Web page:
80mph limit still on Government agenda

12.00 | 13 June 2013 | | 7 comments

Raising the motorway limit to 80mph is still on the Government’s agenda, Stephen Hammond, transport minister, has confirmed in an exclusive interview with Auto Express.

Mr Hammond said there would be a major announcement later this year on the prospect of an increase.

The move was strongly backed by Philip Hammond, former transport secretary, but appeared to have fallen down the DfT’s list of priorities under Patrick McLoughlin, current transport secretary.

But Stephen Hammond told Auto Express: “It is not dead. We are thinking about it; we are thinking about how we could trial it rather than go to a consultation.

“I think it would be important to have a good evidence-based trial. We are still working on that and I suspect that we are going to be able to say something on that in the autumn.”

Mr Hammond said this could mean trials taking place during 2014.

He continued: “If we are realistic, you probably will not see it happen before the summer of next year. It might need a whole year to put the whole regulatory format in place.

“What we want to do is choose the two or three areas where we trial it fairly carefully. My message, though, is that it [80mph] has not been lost.

“Our philosophy is that we should have the right speed on the right road.”


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    One factor that I never see considered is the amount of time spent on a journey in relation to the chance of involvement in some form of accident.

    If you travel on a relatively uncongested motorway at approximately 80mph you will cover 160 miles in around 2 hours. At 60mph it will not only take you 40 minutes longer but will also be a more “labour intensive” drive. I am certain that many will choose to disagree with my assessment of the relative difficulty of the two driving speeds but driving at a slower speed involves far more conflict with vehicles travelling at similar but not identical slower speeds. When I was running my airfreight business and driving from Heathrow to Wales every day I tried both methods. Driving at a speed just above lorry speeds was tried as a fuel conservation method. It was far more difficult than driving at 80+ and, on another point raised here, the faster method was, against most folks expectation, an economic plus as I was able to do more work in Wales. The extra work more than compensated for the 10% increase in fuel usage.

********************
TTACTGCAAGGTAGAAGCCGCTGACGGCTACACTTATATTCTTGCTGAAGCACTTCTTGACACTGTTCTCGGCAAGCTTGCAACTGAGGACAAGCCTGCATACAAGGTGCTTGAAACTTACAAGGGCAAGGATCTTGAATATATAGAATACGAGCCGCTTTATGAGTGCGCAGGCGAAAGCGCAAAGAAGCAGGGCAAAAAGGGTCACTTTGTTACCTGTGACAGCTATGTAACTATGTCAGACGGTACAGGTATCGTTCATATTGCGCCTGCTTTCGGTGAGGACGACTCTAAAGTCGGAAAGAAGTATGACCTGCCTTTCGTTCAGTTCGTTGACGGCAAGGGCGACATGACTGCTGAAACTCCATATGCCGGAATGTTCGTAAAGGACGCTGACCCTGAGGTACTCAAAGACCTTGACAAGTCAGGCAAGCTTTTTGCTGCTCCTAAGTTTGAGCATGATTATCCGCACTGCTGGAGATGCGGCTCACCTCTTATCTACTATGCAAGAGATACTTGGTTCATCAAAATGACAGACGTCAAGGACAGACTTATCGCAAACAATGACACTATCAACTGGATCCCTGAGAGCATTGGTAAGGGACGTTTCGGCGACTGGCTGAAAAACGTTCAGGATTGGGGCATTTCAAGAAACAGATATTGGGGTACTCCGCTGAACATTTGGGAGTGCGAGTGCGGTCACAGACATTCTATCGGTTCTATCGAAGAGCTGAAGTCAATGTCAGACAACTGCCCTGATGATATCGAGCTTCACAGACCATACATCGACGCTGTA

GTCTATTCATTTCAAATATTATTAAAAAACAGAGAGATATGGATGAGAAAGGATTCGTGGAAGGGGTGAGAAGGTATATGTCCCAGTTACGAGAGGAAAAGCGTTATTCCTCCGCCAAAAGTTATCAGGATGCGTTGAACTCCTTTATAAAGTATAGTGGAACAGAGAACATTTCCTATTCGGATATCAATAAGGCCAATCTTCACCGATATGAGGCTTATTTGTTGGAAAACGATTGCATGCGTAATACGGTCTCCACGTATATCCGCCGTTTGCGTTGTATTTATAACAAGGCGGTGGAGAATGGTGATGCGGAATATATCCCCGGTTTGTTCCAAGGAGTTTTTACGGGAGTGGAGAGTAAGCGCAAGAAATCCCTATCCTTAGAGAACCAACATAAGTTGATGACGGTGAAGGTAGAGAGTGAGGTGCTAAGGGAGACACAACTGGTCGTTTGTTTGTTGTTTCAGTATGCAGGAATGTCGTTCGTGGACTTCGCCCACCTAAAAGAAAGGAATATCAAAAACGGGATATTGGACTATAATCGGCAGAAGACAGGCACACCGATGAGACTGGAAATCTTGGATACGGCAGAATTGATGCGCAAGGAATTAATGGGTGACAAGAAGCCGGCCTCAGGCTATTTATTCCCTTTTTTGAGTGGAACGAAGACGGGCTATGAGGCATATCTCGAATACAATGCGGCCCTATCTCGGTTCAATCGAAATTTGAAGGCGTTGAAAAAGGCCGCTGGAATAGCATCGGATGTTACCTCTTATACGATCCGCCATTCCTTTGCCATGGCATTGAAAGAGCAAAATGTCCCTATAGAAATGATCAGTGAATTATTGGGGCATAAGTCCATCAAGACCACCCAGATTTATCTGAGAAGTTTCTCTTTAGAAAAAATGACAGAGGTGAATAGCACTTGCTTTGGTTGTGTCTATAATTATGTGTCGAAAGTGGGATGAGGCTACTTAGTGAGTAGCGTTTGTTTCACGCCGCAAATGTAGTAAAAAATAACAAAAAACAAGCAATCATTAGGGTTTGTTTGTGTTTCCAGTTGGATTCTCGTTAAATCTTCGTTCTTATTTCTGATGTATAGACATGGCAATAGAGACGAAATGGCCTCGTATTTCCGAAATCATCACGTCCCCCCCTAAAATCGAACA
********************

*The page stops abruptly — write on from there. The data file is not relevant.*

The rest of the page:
Nick Elmslie, New Milton
    Agree (0) | Disagree (0)

    The news item omitted to state why it is proposed to raise the limit in the first place, but from past articles I gather it is in the belief that the ’economy will benefit’. However, as it has been stressed that the proposal is to be subject to ‘evidence–based trials’, then, strictly speaking, this would have to calculate how much (if at all) the economy ‘benefited’, and have evidence that it was as a result of the increased limit on certain motorways – which would be impossible.

    Hugh Jones, Cheshire
    Agree (0) | Disagree (0)